Cream & Sugar
Butter Dish 1
Cruet Set 2
Butter Dish 2
Flower Brick 1
Flower Brick 2
Gravy Boat 1
Gravy Boat 2
Pair of Pitchers
Salt and Pepper 1
Tea Pot 1
A Conversation with Susan O'Brien
By Mary Ellen
The lottery changed Susan O’Brien’s life. She never won zillions of dollars, but the question of what she would do if she won such a prize prompted her to pursue ceramics.
“I asked myself what would I do if I won the lottery, and I said make pots,” O’Brien said. “So I said, well I’m not going to win, so I’ll make pots anyway.”
With that, O’Brien began pursuing ceramics professionally in the early 1990s.O’Brien had graduated from the University of Tennessee in Chattanooga with a B.F.A. in sculpture and a B.S. in psychology in 1986. She had moved to Colorado and had held various jobs, including working for an airline, working in a cabinet shop, and making and selling her own jewelry.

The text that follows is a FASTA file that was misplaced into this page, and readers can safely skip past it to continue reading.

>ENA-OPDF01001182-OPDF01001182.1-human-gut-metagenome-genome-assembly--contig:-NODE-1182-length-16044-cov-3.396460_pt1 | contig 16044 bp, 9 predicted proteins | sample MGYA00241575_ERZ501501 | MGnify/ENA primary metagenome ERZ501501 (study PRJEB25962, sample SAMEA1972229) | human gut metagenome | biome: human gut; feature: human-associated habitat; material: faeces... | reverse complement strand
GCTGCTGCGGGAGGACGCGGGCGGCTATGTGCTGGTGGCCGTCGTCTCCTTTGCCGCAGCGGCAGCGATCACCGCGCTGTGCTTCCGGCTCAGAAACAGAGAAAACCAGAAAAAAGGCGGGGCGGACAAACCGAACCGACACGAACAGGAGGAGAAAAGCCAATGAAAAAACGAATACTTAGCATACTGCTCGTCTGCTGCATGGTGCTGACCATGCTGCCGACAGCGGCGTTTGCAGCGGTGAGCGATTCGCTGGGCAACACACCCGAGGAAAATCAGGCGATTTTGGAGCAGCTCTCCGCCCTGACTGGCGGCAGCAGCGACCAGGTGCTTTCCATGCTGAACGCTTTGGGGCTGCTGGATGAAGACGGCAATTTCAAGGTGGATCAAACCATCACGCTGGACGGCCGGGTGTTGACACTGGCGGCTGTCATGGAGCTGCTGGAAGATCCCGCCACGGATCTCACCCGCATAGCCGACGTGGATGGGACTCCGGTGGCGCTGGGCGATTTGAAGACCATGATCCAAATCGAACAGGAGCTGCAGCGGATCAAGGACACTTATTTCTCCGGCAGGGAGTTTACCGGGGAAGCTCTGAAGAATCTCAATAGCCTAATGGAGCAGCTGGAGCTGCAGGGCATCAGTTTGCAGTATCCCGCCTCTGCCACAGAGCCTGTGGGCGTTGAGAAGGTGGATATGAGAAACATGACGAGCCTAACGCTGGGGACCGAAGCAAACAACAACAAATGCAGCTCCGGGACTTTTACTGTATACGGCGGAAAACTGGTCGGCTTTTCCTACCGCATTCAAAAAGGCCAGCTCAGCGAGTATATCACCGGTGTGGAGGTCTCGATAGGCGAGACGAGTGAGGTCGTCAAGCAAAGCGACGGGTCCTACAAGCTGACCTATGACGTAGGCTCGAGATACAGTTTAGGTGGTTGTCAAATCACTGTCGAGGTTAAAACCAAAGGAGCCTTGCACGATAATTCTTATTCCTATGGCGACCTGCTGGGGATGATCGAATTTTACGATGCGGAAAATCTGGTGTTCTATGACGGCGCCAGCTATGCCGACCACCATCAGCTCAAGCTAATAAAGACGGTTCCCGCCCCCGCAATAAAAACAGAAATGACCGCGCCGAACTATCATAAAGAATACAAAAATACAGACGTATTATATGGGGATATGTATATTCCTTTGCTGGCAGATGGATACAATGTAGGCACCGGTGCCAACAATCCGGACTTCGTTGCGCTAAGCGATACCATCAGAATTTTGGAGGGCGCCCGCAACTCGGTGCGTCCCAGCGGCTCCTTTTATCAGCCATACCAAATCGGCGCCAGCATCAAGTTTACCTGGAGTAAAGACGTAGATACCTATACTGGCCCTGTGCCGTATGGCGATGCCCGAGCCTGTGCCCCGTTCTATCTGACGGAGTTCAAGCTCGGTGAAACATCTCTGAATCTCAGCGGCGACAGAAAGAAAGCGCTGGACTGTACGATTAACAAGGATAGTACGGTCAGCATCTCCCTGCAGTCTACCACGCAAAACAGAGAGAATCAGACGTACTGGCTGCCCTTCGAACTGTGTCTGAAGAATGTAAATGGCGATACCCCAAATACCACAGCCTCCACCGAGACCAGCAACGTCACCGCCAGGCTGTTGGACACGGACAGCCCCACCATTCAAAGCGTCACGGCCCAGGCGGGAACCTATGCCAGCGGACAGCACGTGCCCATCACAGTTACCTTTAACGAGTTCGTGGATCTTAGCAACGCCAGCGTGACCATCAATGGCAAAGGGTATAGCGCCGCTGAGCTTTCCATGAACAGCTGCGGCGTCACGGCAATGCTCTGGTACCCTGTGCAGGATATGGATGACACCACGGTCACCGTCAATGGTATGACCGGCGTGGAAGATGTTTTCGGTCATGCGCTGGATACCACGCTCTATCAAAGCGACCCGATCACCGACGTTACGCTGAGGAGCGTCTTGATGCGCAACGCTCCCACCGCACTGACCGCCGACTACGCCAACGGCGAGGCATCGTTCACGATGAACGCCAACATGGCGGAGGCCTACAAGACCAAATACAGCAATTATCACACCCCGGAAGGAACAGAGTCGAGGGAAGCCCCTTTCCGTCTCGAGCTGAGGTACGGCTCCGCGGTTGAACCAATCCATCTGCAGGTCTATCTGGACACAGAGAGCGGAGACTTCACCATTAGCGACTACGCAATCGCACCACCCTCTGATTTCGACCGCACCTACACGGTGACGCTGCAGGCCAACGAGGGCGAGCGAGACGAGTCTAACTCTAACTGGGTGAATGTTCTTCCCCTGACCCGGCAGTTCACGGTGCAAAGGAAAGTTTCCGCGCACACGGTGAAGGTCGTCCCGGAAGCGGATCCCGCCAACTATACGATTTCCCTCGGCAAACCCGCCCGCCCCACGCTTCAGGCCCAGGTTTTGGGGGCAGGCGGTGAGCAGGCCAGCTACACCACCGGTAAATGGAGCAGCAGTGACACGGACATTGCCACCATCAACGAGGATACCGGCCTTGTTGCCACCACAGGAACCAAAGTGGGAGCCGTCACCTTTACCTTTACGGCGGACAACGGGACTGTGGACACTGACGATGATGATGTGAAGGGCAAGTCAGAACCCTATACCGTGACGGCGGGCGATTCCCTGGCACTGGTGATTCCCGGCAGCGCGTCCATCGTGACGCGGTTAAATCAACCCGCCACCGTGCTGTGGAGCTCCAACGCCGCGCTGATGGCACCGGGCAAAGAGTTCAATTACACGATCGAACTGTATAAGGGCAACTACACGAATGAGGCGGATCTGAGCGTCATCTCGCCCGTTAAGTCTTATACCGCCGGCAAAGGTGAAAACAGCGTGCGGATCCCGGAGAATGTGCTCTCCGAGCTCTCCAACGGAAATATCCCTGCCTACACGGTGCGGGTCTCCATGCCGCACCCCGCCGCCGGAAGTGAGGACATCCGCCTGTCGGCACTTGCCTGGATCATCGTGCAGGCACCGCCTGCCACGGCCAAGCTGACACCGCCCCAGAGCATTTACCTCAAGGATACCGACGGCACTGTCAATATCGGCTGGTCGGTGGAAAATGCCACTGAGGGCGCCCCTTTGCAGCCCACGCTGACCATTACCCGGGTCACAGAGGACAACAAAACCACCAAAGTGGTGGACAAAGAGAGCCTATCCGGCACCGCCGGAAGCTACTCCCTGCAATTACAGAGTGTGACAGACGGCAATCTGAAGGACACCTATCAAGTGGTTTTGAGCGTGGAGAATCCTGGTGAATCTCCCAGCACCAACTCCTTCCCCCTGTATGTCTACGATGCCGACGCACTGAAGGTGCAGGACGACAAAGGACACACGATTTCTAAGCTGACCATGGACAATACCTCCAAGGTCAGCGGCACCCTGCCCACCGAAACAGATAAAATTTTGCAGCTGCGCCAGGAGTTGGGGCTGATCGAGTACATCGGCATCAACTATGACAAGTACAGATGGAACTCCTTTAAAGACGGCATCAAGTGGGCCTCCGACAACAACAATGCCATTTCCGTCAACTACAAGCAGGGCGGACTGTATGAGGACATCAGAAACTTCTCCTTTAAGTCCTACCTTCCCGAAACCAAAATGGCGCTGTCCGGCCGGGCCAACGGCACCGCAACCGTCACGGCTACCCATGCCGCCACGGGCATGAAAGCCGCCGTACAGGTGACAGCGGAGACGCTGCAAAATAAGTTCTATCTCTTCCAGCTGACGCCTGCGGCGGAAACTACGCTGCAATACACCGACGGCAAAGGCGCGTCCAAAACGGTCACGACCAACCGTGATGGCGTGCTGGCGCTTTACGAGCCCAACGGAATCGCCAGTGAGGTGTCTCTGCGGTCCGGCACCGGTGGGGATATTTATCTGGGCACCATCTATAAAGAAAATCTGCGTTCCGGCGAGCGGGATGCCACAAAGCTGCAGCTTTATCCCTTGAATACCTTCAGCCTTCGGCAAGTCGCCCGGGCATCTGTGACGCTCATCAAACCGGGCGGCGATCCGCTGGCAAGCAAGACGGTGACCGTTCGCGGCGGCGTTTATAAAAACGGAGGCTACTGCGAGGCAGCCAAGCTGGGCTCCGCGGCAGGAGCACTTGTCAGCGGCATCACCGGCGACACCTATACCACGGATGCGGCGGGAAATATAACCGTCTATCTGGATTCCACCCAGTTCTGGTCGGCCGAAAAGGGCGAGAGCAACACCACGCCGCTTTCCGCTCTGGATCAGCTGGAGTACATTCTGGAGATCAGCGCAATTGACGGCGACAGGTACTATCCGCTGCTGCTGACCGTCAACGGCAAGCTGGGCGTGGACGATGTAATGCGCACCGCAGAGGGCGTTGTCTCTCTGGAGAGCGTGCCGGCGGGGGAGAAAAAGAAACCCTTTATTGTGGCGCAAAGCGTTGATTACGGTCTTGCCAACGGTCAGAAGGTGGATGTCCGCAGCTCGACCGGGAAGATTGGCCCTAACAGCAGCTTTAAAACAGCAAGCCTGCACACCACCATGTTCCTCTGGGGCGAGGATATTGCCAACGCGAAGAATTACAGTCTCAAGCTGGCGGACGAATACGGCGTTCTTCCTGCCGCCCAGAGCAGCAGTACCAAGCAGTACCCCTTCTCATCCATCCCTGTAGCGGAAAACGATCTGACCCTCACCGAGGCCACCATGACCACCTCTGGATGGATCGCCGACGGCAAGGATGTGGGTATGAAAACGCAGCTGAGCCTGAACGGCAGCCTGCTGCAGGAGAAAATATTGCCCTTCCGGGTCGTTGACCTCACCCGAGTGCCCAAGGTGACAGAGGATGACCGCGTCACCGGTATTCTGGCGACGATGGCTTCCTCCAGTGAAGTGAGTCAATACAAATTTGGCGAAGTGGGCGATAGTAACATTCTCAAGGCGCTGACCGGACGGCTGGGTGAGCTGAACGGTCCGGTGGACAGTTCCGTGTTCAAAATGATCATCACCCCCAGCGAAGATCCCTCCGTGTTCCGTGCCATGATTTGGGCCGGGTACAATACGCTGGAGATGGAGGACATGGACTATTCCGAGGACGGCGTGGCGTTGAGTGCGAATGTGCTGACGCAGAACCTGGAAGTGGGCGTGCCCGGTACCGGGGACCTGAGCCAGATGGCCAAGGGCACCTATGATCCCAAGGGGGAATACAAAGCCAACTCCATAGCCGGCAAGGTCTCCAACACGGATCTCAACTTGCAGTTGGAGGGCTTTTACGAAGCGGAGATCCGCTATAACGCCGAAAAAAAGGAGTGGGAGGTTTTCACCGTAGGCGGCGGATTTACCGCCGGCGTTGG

In 1992 when the ceramics bug bit, she turned to the University of Colorado in Boulder where she studied ceramics as a postgraduate student. There she met Walter Ostrom, an instructor at the Nova Scotia College of Art and Design in Canada, who was visiting the university, and in 1994 she headed to Canada to study under him through an exchange program.
Ostrom helped her get into the graduate program at Louisiana State University in Baton Rouge, where O’Brien earned her M.F.A. in ceramics in 1998, under the tutelage of professors Kate Blacklock and Bobby Silverman.
O’Brien worked as an instructor and teaching assistant in the ceramics program at Louisiana State while she was a student. After graduation in 1998, she became a visiting assistant professor of ceramics at Sam Houston State University in Huntsville, Texas.